Sarkozy talks up European defence
President Nicolas Sarkozy's speech about Nato was full of scathing sarcasm. "We are willing to put troops on the ground, but it's too much to risk generals going to committees," was the thrust of one such barb. France is the fourth biggest contributor to Nato after all, and they have thousands of troops in Afghanistan. My colleague, Emma Jane Kirby, has been on patrol with them and you should be able to see her report on Newsnight on Monday.
But besides making his main case, the president peppered his speech with arguments for developing a "Europe of Defence" which doesn't translate well into English, perhaps in more ways than one. For years, there were many in the United States who saw the development of the European defence policy as a Gaullist strategy, an alternative and rival to Nato. But more recently (and I mean well before the election) most had come round to the idea that if the Europeans could look after themselves as well as police troubled parts of the world, then it was one less burden for the US to bear. A strong development of European defence is doubtless part of the quid pro quo of France returning to the top table of Nato.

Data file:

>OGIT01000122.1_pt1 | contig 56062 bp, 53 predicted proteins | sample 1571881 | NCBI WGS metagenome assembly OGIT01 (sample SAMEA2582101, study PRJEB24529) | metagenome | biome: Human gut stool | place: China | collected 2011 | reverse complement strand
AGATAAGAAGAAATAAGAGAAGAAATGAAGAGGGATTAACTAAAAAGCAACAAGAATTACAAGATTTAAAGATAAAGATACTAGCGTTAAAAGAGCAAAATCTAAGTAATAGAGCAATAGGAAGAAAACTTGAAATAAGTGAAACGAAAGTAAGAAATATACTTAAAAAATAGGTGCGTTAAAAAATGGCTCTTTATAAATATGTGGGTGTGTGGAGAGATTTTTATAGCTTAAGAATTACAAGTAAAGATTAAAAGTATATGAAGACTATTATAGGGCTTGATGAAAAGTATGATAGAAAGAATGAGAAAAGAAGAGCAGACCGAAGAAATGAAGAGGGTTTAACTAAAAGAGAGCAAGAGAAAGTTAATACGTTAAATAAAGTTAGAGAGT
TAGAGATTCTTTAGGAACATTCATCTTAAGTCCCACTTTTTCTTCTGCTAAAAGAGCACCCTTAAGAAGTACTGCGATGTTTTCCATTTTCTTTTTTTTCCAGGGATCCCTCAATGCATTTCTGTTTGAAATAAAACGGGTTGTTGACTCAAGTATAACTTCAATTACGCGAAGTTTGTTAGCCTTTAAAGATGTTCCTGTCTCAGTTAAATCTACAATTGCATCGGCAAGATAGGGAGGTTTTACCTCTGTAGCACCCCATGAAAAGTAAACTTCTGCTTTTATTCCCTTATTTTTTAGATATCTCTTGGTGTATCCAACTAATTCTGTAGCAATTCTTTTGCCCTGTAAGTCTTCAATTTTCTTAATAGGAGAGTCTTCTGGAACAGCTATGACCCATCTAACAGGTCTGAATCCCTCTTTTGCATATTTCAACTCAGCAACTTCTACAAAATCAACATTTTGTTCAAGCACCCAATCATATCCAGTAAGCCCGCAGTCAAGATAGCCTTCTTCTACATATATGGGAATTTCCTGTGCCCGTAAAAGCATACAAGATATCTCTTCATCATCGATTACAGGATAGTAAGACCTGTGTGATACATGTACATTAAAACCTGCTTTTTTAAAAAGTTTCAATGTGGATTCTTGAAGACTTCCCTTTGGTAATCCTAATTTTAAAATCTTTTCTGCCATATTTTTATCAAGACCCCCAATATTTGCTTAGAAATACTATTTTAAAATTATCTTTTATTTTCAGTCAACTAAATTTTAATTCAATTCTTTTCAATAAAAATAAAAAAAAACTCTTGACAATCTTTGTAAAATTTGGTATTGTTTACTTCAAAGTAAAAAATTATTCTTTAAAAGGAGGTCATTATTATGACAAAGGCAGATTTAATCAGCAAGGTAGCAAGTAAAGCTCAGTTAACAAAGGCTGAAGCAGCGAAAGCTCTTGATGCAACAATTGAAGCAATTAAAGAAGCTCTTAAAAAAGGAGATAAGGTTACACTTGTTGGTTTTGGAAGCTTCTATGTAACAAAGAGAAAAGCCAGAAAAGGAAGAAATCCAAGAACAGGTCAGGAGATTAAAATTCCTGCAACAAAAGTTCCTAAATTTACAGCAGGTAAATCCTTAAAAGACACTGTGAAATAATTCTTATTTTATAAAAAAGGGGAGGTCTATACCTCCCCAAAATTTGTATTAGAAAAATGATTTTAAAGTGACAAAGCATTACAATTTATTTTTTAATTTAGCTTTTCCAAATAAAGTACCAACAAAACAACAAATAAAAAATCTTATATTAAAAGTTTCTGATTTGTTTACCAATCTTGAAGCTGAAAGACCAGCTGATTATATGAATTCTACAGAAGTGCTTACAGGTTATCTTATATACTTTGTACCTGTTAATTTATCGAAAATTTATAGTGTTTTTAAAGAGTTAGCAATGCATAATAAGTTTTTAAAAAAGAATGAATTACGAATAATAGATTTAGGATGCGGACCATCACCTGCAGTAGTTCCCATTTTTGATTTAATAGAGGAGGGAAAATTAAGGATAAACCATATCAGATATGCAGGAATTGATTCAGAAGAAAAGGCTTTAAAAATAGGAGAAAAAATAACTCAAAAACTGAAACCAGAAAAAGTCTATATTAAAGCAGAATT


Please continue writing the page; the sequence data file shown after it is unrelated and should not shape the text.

Mr Sarkozy said it would have happened sooner, if it hadn't been for the French people rejecting the Lisbon Treaty. He said the treaty would have "guaranteed Europe's security for many years" by an "obligation of solidarity". He pointedly said that it was now a neutral country, Ireland, which was, as he put it, blocking the treaty.
The French parliamentary vote on returning to Nato has become a vote of confidence in the government, so Mr Sarkozy will get his way. However, I am told up to 60 members of his party are unhappy. They think France's is diminishing its potential role in the world for no return.